partition p5 values less than (50)
);

insert into tab1
select rownum
from dual connect by rownum < 50;

commit;
sql>create index tab1_indx1 on tab1(value);

sql> select index_name, status
2  from user_indexes
3  where index_name = 'TAB1_INDX1';

INDEX_NAME                     STATUS
------------------------------ --------
TAB1_INDX1                     VALID

sql> alter table tab1 drop partition p2 UPDATE GLOBAL INDEXES;

Table altered.

sql> select index_name, status
2  from user_indexes
3  where index_name = 'TAB1_INDX1';

INDEX_NAME                     STATUS
------------------------------ --------
TAB1_INDX1                     VALID

sql> alter table tab1 drop partition p3;

Table altered.

sql> select index_name, status
2  from user_indexes
3  where index_name = 'TAB1_INDX1';

INDEX_NAME                     STATUS
------------------------------ --------
TAB1_INDX1                     UNUSABLE

Footnote: always think about the status of the global indexes when doing DDL on a partitioned table. If you want to keep those indexes in a valid status then you need to add the UPDATE GLOBAL INDEXES clause to your partition DDL

March 14, 2011

Deadlock – Part 1: bitmap Index

Filed under: Deadlock — hourim @ 7:40 pm

How many times I heard and read that it is absolutely not conceivable to create bitmap indexes into a heavy OnLine Transactional Process (OLTP) application into tables that are subject to concurrent DML operations. The main reason for that is because of the deadlock threat the bitmap indexes can throw into this kind of applications. The purpose of this article, in its first part, is mainly to show how to identify, via the deadlock graph that the deadlock you are experiencing is due to a bitmap index in an OLTP system.

Here below is a deadlock graph automatically generated from a real life OLTP production application I have been asked to have a close look to:


[Transaction Deadlock]
The following deadlock is not an ORACLE error. It is a
deadlock due to user error in the design of an application
or from issuing incorrect ad-hoc SQL. The following
information may aid in determining the deadlock:

Deadlock graph:
---------Blocker(s)--------  ---------Waiter(s)---------
Resource Name          process session holds waits  process session holds waits
TX-0017000b-0000a507        26     164     X             50     160           S
TX-0037000e-000081cc        50     160     X             26     164           S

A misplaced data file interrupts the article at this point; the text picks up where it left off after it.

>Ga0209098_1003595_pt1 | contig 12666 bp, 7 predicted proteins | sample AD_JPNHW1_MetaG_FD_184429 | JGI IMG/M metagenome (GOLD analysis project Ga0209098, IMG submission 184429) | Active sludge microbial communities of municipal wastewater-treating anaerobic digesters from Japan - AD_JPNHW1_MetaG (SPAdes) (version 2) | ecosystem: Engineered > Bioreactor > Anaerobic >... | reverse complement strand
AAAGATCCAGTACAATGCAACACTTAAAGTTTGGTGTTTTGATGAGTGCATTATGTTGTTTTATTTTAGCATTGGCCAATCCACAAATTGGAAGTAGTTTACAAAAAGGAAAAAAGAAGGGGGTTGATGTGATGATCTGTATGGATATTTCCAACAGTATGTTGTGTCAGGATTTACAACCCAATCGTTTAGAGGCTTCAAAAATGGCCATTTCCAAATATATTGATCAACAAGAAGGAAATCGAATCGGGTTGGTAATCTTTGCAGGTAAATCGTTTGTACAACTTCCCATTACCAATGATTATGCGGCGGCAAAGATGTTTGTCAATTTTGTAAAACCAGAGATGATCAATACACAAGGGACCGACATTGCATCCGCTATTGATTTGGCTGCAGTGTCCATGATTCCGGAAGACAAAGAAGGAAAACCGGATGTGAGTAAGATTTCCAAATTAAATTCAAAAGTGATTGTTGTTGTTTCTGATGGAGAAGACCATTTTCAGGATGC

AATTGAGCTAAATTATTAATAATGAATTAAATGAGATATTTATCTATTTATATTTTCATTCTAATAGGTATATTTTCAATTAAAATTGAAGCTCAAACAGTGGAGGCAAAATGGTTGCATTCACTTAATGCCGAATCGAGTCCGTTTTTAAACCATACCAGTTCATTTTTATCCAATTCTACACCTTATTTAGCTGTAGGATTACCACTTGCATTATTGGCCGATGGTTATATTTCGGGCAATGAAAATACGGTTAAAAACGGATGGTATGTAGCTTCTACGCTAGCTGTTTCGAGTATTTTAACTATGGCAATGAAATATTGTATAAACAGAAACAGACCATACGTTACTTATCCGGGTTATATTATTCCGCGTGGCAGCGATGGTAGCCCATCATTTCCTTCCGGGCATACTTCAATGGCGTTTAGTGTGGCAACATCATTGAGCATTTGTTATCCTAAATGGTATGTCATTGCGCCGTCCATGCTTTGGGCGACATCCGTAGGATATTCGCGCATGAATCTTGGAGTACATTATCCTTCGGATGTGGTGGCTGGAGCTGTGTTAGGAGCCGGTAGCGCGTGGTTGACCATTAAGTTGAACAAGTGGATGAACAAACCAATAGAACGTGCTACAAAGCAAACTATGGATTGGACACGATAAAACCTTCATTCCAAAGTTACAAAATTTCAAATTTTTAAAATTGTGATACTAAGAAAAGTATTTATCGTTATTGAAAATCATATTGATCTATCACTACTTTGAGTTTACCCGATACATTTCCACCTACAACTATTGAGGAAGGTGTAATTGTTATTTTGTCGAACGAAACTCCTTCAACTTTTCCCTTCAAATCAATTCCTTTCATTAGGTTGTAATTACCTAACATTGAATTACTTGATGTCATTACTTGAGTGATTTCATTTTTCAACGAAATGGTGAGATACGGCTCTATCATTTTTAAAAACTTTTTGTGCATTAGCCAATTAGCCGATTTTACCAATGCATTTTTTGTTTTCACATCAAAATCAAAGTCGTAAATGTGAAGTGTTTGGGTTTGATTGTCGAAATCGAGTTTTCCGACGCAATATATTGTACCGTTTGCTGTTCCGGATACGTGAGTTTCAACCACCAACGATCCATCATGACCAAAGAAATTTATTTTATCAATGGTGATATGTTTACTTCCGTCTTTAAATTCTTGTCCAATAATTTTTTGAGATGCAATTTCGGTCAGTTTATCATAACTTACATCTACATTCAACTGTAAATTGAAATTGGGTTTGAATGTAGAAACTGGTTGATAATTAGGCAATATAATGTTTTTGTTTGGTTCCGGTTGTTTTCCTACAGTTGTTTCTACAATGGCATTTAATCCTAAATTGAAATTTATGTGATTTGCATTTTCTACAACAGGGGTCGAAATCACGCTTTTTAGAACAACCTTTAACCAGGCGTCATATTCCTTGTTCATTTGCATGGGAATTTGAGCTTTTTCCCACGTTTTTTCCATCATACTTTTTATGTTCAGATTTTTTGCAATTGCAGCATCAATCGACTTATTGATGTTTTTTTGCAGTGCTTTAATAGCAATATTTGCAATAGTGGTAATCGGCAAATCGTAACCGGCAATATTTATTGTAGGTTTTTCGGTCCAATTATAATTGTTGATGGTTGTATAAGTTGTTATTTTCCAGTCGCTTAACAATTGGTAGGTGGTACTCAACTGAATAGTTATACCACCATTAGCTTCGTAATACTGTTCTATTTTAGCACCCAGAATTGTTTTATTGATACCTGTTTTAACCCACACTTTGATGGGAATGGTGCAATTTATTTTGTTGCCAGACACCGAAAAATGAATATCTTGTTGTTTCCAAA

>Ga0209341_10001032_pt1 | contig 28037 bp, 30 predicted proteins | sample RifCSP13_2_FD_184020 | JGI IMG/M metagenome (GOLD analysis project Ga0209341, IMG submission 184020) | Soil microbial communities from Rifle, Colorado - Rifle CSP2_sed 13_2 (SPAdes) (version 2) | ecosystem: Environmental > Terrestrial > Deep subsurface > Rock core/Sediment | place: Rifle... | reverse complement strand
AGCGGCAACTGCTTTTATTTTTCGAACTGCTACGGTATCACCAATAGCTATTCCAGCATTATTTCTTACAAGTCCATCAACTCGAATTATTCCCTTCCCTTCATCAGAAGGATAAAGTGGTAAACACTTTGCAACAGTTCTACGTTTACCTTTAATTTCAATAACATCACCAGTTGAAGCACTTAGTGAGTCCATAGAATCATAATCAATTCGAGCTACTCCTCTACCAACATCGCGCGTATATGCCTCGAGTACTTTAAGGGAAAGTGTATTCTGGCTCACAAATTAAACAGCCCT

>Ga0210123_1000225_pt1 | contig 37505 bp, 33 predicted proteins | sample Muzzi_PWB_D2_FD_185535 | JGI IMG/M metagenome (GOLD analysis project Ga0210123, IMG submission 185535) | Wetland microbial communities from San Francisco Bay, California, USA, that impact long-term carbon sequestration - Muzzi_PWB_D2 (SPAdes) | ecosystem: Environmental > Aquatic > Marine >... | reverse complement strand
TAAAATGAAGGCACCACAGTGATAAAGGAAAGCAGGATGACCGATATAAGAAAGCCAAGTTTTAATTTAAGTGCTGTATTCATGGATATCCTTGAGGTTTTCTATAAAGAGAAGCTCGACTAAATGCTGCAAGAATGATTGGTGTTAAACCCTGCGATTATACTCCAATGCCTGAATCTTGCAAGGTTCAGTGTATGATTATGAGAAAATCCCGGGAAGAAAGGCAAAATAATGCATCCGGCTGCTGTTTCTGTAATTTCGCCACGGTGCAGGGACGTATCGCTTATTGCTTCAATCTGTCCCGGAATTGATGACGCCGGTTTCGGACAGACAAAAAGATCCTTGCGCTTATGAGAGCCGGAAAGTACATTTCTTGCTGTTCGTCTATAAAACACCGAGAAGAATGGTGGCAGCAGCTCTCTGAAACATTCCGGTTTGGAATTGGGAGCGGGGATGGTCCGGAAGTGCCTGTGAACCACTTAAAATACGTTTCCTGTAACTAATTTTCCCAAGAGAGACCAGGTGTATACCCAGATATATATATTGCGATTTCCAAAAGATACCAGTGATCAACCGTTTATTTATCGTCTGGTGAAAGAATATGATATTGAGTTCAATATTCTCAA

This is the most fundamental and the first information that should retain your attention: we have two sessions 164 and 160 dead-locking each other. They are both Transaction Enqueues (TX) held on X mode and waited on S mode

Immediately when you see TX held on X mode and waited on S mode you can think of one of the following possibilities which triggered this deadlock

1.       Existence of Bitmap indexes into your OLTP application

2.       Primary key or unique key constraint overlapping during insert statement

The next bit of information within the deadlock graph will help you identifying the real cause as I did in this application. You need to look to the Sql statements done by the two sessions as shown below:


Information on the OTHER waiting sessions:
Session 160:
pid=50 serial=9778 audsid=49307085 user: 54/S102
O/S info: user: SYS_XXX-ZZZ, term: wyannhhF103, ospid: 6592:3660, machine: lkti\HJKULOO03
program: xye.exe
application name: xye.exe, hash value=2799981571

Current SQL Statement:
DELETE xxx_real_life_table WHERE xxx_ID = :B1
End of information on OTHER waiting sessions.

Current SQL statement for this session:
INSERT INTO yyy_real_life_table (yyy_ID ,DET_ID,xxx_ID) VALUES (yyy__SEQ.NEXTVAL ,0 ,:B23 )

----- PL/SQL Call Stack -----

As far as session 160 was doing a delete operation while session 164 was doing an insert operation it is impossible that for this deadlock to be caused by primary key or unique key overlapping values. It remains for me only to check the existence of the bitmap indexes into this application.


sql.world> SELECT count(1)
2    FROM all_indexes